From Beethoven, to Franz Kafka to David Lynch and many more, most of the artists mentioned in the book automatically made room to marvel over a cup or so (Philosopher Voltaire even reportedly had 40-50 cups a day) in their day to day struggle to make their creative visions come to life. It probably also wasn’t a coincidence that the goat herder, Kaldi, who was said to have first discovered the marvelous effects of the coffee plant was also a poet as it was said that poetry and song spilled out of him. He felt that he would never be tired or grouchy again. [4]


In a nutshell, when we look at the experience of having coffee — the very act of it, its smell, what it stands for and really just the overall tone that it sets, whether you’re having it at home, or at the coffee shop — we can come to realize that drinking coffee tends to playfully nudge us or rather, inspire us to make something out of the moment, the day and even of ourselves. All of this, it does in a warm, comforting and yet, exciting manner — unlike the way one is typically pressured to do something. In a natural way, coffee makes room in us and helps us get in the zone to articulate. Figuratively speaking, as we stir its mixture, it in turn stirs up something in us that, like what happened to Kaldi, is just waiting to be poured out.


True enough, David Lynch agreed in one of his interviews that coffee has inspired a lot of his works and he certainly wasn’t mistaken when he said that it is indeed “part of the art life.”[5]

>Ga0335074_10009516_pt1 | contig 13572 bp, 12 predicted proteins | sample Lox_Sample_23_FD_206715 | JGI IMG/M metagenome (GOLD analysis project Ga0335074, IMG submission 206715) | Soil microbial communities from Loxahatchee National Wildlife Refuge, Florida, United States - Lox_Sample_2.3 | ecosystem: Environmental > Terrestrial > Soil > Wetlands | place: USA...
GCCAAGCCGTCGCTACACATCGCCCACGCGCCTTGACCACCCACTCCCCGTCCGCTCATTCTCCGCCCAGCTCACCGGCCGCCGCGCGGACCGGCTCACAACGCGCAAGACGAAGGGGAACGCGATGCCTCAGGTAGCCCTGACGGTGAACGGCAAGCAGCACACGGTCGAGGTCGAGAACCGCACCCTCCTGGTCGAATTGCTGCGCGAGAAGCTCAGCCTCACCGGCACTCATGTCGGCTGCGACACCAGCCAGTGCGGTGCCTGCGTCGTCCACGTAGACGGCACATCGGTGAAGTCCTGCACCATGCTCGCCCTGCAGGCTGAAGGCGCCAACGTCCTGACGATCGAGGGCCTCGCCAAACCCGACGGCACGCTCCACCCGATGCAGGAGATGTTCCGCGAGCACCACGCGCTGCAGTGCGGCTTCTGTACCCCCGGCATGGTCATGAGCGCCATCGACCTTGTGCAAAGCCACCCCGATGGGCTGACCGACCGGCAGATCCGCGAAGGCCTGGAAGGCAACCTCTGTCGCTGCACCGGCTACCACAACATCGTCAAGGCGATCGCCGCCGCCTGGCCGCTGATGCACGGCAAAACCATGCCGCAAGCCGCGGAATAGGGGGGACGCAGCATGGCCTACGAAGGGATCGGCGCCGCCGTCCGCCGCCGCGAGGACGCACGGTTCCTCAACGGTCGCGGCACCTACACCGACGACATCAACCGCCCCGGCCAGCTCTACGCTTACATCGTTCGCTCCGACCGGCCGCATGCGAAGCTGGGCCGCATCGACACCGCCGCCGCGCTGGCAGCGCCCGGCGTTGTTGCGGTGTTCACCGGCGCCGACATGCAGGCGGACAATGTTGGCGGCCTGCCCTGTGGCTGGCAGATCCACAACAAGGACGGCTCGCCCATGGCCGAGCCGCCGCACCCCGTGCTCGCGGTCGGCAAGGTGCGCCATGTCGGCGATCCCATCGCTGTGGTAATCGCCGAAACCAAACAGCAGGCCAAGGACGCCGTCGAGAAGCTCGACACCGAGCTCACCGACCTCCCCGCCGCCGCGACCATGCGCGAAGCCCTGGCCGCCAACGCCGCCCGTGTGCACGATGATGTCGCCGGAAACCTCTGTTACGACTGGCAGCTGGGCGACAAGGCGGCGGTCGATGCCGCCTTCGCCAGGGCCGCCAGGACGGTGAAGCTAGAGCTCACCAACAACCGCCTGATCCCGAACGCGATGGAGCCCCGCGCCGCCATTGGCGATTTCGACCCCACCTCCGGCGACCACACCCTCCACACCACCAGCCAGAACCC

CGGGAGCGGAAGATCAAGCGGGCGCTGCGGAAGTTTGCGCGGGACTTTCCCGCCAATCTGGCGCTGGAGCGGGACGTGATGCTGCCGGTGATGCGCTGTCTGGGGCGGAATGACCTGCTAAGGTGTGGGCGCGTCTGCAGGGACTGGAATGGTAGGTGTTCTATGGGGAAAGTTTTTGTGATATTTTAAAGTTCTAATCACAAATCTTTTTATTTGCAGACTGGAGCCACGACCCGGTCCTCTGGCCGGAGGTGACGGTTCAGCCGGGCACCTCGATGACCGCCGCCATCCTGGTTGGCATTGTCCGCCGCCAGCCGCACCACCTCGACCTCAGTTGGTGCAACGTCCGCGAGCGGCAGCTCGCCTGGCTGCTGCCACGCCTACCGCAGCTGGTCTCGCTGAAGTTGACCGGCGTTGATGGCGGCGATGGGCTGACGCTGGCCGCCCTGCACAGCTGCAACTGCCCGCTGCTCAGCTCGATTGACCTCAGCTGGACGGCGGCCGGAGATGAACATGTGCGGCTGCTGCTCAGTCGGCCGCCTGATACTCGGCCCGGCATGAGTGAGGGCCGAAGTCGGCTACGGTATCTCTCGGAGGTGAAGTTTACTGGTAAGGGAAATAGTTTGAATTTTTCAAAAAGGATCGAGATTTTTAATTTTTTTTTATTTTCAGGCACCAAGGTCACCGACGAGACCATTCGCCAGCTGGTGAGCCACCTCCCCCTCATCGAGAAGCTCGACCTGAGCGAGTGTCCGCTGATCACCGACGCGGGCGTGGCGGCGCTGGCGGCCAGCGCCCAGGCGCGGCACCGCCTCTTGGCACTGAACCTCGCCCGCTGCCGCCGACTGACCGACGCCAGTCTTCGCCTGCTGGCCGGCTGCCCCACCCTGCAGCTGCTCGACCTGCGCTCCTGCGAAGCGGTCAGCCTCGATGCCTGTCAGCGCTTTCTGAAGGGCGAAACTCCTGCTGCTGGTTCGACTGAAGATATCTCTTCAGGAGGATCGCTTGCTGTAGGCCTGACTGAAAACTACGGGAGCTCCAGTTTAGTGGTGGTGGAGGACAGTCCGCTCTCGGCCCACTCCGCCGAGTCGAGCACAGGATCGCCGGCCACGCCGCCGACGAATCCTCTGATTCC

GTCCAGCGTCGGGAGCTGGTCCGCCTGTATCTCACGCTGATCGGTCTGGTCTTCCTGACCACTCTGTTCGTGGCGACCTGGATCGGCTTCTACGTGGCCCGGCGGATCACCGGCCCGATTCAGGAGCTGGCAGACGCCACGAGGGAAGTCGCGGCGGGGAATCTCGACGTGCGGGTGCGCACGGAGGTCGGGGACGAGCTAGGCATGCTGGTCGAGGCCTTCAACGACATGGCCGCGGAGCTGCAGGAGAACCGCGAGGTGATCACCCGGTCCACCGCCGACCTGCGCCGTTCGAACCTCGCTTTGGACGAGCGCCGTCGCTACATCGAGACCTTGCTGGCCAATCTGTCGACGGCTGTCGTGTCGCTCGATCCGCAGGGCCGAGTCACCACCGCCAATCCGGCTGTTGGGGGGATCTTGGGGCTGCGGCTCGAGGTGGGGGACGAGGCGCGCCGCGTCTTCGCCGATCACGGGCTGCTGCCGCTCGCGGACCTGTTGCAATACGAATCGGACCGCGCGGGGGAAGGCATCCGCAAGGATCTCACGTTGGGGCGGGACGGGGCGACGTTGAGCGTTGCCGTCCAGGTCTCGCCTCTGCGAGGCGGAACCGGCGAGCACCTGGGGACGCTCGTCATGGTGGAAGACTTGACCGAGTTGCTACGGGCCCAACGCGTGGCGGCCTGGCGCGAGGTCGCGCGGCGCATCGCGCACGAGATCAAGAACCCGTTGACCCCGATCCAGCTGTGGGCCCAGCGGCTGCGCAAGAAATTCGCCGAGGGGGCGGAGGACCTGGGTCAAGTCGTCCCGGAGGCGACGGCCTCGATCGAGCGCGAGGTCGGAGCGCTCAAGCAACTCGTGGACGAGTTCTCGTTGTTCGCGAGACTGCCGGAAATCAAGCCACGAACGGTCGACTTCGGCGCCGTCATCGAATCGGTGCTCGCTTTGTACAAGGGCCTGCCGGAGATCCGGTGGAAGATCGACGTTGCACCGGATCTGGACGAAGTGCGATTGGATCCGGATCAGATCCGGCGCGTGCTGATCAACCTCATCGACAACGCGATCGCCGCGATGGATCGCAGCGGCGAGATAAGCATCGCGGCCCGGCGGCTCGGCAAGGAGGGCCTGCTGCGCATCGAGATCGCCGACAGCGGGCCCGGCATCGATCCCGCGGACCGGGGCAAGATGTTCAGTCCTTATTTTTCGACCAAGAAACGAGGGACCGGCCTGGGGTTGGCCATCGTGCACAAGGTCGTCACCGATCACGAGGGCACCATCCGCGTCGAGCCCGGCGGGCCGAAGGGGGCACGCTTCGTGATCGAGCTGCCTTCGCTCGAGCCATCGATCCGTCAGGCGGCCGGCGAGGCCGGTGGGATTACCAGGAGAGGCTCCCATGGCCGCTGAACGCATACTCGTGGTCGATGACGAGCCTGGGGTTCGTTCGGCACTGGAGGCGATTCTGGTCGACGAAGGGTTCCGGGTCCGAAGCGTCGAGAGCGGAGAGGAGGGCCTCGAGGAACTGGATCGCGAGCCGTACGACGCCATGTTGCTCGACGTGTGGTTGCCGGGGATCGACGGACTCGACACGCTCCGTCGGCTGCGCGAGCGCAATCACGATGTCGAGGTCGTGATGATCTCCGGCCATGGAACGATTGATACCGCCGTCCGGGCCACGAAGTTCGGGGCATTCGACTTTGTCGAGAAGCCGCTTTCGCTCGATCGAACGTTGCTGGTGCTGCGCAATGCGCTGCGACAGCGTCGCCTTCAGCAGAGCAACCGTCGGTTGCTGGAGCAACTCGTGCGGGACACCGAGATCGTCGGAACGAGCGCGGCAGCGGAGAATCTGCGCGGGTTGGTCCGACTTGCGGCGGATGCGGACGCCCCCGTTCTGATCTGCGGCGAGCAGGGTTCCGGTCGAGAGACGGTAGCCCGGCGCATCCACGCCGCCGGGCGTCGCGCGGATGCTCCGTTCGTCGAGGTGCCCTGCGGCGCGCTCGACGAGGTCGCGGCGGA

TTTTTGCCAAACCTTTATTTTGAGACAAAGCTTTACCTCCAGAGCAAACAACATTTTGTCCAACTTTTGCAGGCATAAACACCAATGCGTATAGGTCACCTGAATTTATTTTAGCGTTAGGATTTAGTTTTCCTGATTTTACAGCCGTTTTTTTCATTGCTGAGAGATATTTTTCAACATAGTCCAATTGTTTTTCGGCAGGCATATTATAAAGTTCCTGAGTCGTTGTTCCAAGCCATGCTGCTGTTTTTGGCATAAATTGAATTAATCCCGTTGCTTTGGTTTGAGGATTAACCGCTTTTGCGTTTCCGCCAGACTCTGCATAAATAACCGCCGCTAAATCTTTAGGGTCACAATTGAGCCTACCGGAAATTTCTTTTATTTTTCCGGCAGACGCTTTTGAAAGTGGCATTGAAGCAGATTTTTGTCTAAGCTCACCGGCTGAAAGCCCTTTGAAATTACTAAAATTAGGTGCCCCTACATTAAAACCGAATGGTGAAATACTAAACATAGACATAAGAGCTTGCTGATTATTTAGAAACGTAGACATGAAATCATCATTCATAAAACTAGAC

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References:

· Burkeman, Oliver. "This Column Will Change Your Life: Coffee and Creativity." The Guardian. July 13, 2013. Accessed July 10, 2019. https://www.theguardian.com/lifeandstyle/2013/jul/13/change-your-life-coffee-creativity.

· Currey, Mason. Daily Rituals: How Artists Work. New York: Alfred A. Knopf, 2016.

· Hollyman, Helen. "David Lynch's Philosophy on Drinking Coffee." Vice. July 17, 2014. Accessed July 14, 2019.

· Mark Pendergrast, Uncommon Grounds: The History of Coffee and How It Transformed our World (New York: Basic Books, 1999), pp. 4–5.

· Mccrae, Robert R. "Creativity, Divergent Thinking, and Openness to Experience." Journal of Personality and Social Psychology 52, no. 6 (1987): 1258-265. doi:10.1037//0022-3514.52.6.1258.

· Parker, Scott F., and Michael W. Austin. Caffeine as a Mental Performance-Enhancing Drug  in Coffee: Philosophy for Everyone: Grounds for Debate. Chichester, West Sussex: Wiley-Blackwell, 2011. P. 209


[1] Mccrae, Robert R. "Creativity, Divergent Thinking, and Openness to Experience." Journal of Personality and Social Psychology 52, no. 6 (1987): 1258-265. doi:10.1037//0022-3514.52.6.1258.

[2] Parker, Scott F., and Michael W. Austin. Caffeine as a Mental Performance-Enhancing Drug  in Coffee: Philosophy for Everyone: Grounds for Debate. Chichester, West Sussex: Wiley-Blackwell, 2011. P. 209

[3] Currey, Mason. Daily Rituals: How Artists Work. New York: Alfred A. Knopf, 2016.

[4] Mark Pendergrast, Uncommon Grounds: The History of Coffee and How It Transformed our World (New York: Basic Books, 1999), pp. 4–5.

[5] Hollyman, Helen. "David Lynch's Philosophy on Drinking Coffee." Vice. July 17, 2014. Accessed July 14, 2019.